Don Stephens, War and Grace (Darlington, England: Evangelical Press, 2005). Pp. 288. $12.47. [Reviewed by Sarah Mowery.]
“To ra, to ra, to ra!” Our six-year-old son listens intently as I read about Japanese Commander Mitsuo Fuchida signaling the launch of the attack on Pearl Harbor. As we finish the book, I tell him that Mitsuo Fuchida was converted to Christianity later in life and that the number of people who heard his testimony as a child of Jesus Christ far surpasses the number killed in the infamous air raid. I know this, not from the library book in my hand, but from reading Don Stephen’s War and Grace.
War stories—especially World War II stories, it seems—hold widespread appeal. Men, women, and children are drawn to the horror and heroism that characterize that tragic era. At the same time, Christian biographies are infinitely valuable to the child of God, whether old or young. War and Grace is both: a compilation of 13 biographies of men and women who either played key roles in the war while clinging to their faith in the Lord or those who were converted by the gospel after the war’s end.
War and Grace is an easy read. Each of the 13 chapters can be consumed in a sitting. The book is carefully researched. In fact, at the end of many of the chapters, Stephens notes that some of the details he shares were gleaned from personal correspondence with the subject or his family members. Stephens, a Reformed man, focuses on 12 men and one woman of Protestant—mostly Reformed or Presbyterian—persuasion. And those about whom he writes are no nominal Christians—the fruits of true conversion are evident in their lives. Stephens does not gloss over the dreadfulness of war; neither does he exploit it. The book may leave the reader wanting to know more about the individuals covered. In that case, Stephens references sources for further reading at the end of each chapter.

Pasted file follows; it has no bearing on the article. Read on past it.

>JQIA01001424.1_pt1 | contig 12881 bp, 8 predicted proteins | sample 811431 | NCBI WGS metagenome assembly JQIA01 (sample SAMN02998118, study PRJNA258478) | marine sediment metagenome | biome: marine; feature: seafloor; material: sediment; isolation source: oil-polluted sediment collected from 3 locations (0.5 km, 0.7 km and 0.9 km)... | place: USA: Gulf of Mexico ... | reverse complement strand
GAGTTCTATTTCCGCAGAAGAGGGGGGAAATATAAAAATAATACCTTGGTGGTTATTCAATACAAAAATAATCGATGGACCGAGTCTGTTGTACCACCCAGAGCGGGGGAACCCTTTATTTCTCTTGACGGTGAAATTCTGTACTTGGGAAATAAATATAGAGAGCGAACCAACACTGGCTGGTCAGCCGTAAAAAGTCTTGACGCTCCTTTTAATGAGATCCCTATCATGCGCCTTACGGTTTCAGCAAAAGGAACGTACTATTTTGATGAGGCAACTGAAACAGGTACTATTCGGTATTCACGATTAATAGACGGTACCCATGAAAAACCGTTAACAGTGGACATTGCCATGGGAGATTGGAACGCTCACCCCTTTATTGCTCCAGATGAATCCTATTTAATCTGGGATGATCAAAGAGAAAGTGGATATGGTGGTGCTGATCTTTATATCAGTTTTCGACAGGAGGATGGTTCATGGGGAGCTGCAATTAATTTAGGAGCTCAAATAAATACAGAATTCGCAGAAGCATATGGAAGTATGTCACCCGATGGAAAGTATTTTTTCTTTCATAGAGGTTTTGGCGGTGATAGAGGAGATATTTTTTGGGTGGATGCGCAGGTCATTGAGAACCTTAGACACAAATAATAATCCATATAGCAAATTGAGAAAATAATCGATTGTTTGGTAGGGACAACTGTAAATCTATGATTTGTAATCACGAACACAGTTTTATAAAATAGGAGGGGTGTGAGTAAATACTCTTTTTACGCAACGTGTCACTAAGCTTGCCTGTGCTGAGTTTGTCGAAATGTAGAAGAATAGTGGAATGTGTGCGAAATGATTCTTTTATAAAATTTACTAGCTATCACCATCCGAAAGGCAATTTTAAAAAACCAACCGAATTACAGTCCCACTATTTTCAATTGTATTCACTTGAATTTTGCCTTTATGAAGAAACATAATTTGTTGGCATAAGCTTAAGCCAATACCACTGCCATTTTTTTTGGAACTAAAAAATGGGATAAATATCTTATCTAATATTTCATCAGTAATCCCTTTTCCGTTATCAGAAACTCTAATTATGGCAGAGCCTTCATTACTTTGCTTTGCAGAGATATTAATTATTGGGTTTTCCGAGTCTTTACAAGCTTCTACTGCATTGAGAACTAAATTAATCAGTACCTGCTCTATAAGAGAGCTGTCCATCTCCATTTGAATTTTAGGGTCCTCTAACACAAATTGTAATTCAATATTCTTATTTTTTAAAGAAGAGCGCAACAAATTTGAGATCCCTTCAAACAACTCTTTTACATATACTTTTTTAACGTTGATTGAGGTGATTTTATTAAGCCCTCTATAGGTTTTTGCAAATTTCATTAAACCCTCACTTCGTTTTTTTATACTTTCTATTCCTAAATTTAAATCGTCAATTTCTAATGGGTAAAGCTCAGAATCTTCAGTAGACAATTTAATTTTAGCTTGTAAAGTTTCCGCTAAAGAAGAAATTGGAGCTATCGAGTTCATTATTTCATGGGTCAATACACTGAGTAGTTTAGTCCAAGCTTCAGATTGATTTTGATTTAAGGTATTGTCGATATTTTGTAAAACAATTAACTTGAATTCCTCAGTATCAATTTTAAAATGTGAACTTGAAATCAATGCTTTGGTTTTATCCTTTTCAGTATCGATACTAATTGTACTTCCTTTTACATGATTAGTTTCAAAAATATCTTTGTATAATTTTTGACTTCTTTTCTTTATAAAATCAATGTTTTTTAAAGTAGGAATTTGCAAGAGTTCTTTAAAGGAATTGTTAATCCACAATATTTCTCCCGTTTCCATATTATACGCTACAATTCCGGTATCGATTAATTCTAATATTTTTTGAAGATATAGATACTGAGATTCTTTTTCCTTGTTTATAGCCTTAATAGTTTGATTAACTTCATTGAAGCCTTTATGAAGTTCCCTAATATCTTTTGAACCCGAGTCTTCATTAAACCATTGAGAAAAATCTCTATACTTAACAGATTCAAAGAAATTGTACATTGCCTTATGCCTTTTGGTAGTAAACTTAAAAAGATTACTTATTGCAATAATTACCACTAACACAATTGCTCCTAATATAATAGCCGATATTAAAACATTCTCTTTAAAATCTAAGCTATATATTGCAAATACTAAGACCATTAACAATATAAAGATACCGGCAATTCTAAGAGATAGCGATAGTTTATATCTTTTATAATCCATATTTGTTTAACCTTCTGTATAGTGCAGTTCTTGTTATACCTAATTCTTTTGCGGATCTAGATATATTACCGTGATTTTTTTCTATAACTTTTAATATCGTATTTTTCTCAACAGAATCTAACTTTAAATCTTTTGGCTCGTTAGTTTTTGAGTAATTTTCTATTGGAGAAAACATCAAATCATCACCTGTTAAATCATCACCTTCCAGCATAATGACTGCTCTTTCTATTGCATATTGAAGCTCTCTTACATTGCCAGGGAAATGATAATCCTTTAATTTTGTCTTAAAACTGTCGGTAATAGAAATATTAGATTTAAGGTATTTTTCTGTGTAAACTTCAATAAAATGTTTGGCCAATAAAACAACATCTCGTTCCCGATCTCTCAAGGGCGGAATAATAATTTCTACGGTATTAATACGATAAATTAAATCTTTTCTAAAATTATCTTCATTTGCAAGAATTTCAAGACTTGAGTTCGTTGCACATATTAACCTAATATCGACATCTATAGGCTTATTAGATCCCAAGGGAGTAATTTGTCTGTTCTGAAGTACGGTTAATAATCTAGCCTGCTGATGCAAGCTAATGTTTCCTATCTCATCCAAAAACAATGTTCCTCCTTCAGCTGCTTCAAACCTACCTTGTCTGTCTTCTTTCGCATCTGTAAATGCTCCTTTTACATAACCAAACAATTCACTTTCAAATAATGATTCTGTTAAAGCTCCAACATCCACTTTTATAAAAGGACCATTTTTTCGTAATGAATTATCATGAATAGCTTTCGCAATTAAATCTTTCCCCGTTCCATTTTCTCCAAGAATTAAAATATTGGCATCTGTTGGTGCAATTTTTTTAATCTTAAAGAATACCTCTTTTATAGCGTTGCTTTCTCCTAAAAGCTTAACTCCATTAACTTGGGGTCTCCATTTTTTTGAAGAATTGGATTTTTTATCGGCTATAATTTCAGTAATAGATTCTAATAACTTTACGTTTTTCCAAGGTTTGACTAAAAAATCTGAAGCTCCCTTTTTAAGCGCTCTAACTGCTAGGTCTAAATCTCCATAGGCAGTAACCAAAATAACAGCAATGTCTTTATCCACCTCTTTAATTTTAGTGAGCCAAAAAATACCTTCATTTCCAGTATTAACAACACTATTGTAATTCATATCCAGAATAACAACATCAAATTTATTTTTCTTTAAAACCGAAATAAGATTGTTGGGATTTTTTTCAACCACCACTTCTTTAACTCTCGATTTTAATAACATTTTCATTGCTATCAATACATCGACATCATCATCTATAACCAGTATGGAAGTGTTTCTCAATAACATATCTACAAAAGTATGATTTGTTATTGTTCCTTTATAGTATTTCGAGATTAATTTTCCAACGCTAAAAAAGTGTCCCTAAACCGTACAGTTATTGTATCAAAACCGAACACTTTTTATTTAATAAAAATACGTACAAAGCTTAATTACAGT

The foreword of the children’s book I read to our son ends this way: “If you remember this war and its cost in human lives and suffering, you will never want another war.” I like the conclusion of Stephens’ foreword better: “In a world where fear, war and terrorism are still causing human tragedies, these stories show how the grace of God will always triumph where evil seems to reign.”
War and Grace tells the tale of those who remain safe in the Shepherd’s fold despite the staggering trials that they face. It tells of those astray in the mountains of World War II, and it tells of their being found of the Good Shepherd in POW camps in Japan and New Zealand, along the River Kwai, and on the scaffold at Nuremburg. Their stories show forth His praise.